(PatrioticPost.com)- Netflix tried to quietly solve yet another controversy when they removed two episodes of a show in the Philippines from their platform this week.
On Monday, two episodes of Pine Gap, a spy drama, were removed following uproar in the country. Those episodes showed a map that would seem to legitimize the claim China is making over claims it has to the South China Sea. May people have said that the show may have been making a political claim through the map.
Reuters reported that Netflix only posted an announcement to users from the Philippines this Monday, saying that the second and third episodes of the show were “removed by government demand.” Pine Gap is an Australian series that has six parts.
The map that caused all the controversy appears only for a brief time on a control room in the spy base. The map shows what’s known as the nine-dash line. It’s used by China to demarcate territory in the South China Sea that is disputed by that China lays claim to.
Part of the territory China is claiming is theirs includes Vietnam, the Philippines and several hundred other atolls and small islands.
Along with the Philippines, Vietnam has maintained the sovereignty it has over its land and nation. Back in July, the Vietnamese government also sent Netflix a letter demanding that the content be removed from the platform so that it was compliant with their local laws.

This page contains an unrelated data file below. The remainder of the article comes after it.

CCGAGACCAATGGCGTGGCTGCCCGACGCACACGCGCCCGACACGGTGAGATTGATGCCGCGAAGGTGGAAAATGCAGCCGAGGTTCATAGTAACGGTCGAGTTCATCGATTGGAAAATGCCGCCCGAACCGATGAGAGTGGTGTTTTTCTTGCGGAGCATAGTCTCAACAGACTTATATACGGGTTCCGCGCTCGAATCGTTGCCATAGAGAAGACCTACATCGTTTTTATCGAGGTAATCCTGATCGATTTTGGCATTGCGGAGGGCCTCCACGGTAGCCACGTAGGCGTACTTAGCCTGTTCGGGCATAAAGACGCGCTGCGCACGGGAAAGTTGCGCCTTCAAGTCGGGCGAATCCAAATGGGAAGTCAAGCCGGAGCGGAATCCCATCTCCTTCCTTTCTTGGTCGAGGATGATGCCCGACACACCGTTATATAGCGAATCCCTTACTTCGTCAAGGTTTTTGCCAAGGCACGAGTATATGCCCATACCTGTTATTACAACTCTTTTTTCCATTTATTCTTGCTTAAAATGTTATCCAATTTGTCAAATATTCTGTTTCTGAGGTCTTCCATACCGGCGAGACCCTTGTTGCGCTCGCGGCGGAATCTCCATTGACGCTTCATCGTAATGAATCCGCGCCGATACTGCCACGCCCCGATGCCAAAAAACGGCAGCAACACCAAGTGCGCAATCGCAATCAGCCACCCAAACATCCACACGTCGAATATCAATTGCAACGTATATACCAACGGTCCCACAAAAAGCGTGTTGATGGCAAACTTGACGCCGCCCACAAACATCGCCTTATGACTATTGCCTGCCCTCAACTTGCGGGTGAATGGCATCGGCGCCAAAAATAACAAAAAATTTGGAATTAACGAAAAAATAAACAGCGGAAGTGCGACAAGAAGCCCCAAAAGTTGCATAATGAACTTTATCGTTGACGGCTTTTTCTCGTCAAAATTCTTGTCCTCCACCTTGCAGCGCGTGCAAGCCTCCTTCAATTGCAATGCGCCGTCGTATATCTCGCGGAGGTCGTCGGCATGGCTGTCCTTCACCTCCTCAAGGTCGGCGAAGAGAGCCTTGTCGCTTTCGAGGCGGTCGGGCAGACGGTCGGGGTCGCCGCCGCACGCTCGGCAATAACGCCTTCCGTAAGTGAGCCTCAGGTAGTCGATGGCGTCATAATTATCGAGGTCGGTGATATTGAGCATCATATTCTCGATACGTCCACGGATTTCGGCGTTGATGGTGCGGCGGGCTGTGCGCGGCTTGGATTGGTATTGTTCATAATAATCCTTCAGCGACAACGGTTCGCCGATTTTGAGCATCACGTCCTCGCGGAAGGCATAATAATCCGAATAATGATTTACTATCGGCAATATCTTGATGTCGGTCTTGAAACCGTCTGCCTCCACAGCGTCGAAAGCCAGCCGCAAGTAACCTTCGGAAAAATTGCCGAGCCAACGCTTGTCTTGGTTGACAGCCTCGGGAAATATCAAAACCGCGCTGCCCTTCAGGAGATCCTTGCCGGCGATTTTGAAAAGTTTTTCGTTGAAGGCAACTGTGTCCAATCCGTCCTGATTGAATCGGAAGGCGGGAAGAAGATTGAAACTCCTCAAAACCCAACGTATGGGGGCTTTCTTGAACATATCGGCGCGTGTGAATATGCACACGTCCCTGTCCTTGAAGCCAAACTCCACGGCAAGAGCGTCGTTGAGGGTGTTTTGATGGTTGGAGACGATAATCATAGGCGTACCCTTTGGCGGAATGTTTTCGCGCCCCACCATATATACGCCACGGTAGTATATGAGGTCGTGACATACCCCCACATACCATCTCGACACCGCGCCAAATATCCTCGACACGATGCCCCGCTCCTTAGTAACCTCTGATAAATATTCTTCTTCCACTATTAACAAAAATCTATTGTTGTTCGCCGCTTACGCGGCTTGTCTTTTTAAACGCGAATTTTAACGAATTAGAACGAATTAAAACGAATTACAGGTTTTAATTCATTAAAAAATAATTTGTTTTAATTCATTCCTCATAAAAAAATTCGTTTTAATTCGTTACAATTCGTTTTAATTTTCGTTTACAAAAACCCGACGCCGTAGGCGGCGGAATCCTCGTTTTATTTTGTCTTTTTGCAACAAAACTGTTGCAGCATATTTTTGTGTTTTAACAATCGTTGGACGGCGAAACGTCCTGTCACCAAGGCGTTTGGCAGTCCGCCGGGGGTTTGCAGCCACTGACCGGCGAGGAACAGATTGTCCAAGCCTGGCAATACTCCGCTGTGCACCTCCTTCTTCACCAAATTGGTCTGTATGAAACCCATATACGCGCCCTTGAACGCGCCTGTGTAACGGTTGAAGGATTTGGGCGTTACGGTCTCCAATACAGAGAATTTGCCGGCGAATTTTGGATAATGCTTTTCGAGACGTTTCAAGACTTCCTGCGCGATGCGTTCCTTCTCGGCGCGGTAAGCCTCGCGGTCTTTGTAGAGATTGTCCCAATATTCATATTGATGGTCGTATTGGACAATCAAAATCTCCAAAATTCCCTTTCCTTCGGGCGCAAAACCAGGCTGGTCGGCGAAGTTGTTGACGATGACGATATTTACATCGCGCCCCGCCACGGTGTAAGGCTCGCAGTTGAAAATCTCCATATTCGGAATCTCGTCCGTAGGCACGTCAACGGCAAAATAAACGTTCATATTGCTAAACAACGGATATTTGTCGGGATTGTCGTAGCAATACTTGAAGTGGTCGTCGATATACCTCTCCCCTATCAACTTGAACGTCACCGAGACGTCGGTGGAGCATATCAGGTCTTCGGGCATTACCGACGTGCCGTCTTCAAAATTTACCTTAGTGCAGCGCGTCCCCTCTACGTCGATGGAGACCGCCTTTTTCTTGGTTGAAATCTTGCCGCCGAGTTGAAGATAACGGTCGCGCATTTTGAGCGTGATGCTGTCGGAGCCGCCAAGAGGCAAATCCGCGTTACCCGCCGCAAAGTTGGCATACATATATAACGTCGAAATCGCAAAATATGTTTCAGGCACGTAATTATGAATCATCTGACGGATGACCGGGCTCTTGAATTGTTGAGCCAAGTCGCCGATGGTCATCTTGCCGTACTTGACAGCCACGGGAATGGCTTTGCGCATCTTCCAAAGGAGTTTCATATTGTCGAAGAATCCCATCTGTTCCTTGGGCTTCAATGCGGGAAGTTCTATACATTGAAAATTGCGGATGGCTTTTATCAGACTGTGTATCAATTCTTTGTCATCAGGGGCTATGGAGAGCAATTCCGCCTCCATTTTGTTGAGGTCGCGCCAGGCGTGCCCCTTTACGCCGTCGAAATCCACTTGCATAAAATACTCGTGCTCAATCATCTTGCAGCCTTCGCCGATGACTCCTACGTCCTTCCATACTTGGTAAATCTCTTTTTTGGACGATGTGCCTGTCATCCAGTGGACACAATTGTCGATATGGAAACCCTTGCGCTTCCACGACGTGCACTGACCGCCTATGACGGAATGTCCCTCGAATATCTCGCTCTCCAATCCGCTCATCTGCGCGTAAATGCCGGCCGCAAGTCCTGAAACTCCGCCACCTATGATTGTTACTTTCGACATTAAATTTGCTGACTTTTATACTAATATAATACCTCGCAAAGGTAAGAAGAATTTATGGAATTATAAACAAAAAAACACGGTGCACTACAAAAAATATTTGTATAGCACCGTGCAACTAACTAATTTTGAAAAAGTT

The Department of Foreign affairs issued a statement — that Reuters was able to obtain — saying the movie classification board in the Philippines thoroughly reviewed the situation. They said they determined the episodes in which the map appeared were “unfit for public exhibition.”
The Philippine board made its ruling back on September 28, but Netflix didn’t make their decision to finally remove the content from the platform until November 1. There wasn’t any clear word as to why there was such a long gap between those two dates.
As part of its ruling, the board said the inclusion of the map’s demarcation lines was “no accident as it was consciously designed and calculated to specifically convey a message that China’s nine-dash line legitimately exists.
“Such portrayal is a crafty attempt to perpetuate and memorialize in the consciousness of the present generation of viewers and the generations to come the illegal nine-dash line.”
Netflix didn’t comment for the report published by Reuters and has not issued a statement about the situation.
This is the second very public controversy Netflix has found itself in recently over content on its platform. A few weeks ago, the company found itself in hot water after comedian Dave Chappelle made jokes about the LGBTQ community on a comedy special.
Netflix’s CEO refused to take down the content at first, and even defended Chappelle’s rights to say whatever he wanted on his comedy special. After the uproar from the LGBTQ community and others, the CEO finally said he made a mistake in saying those comments.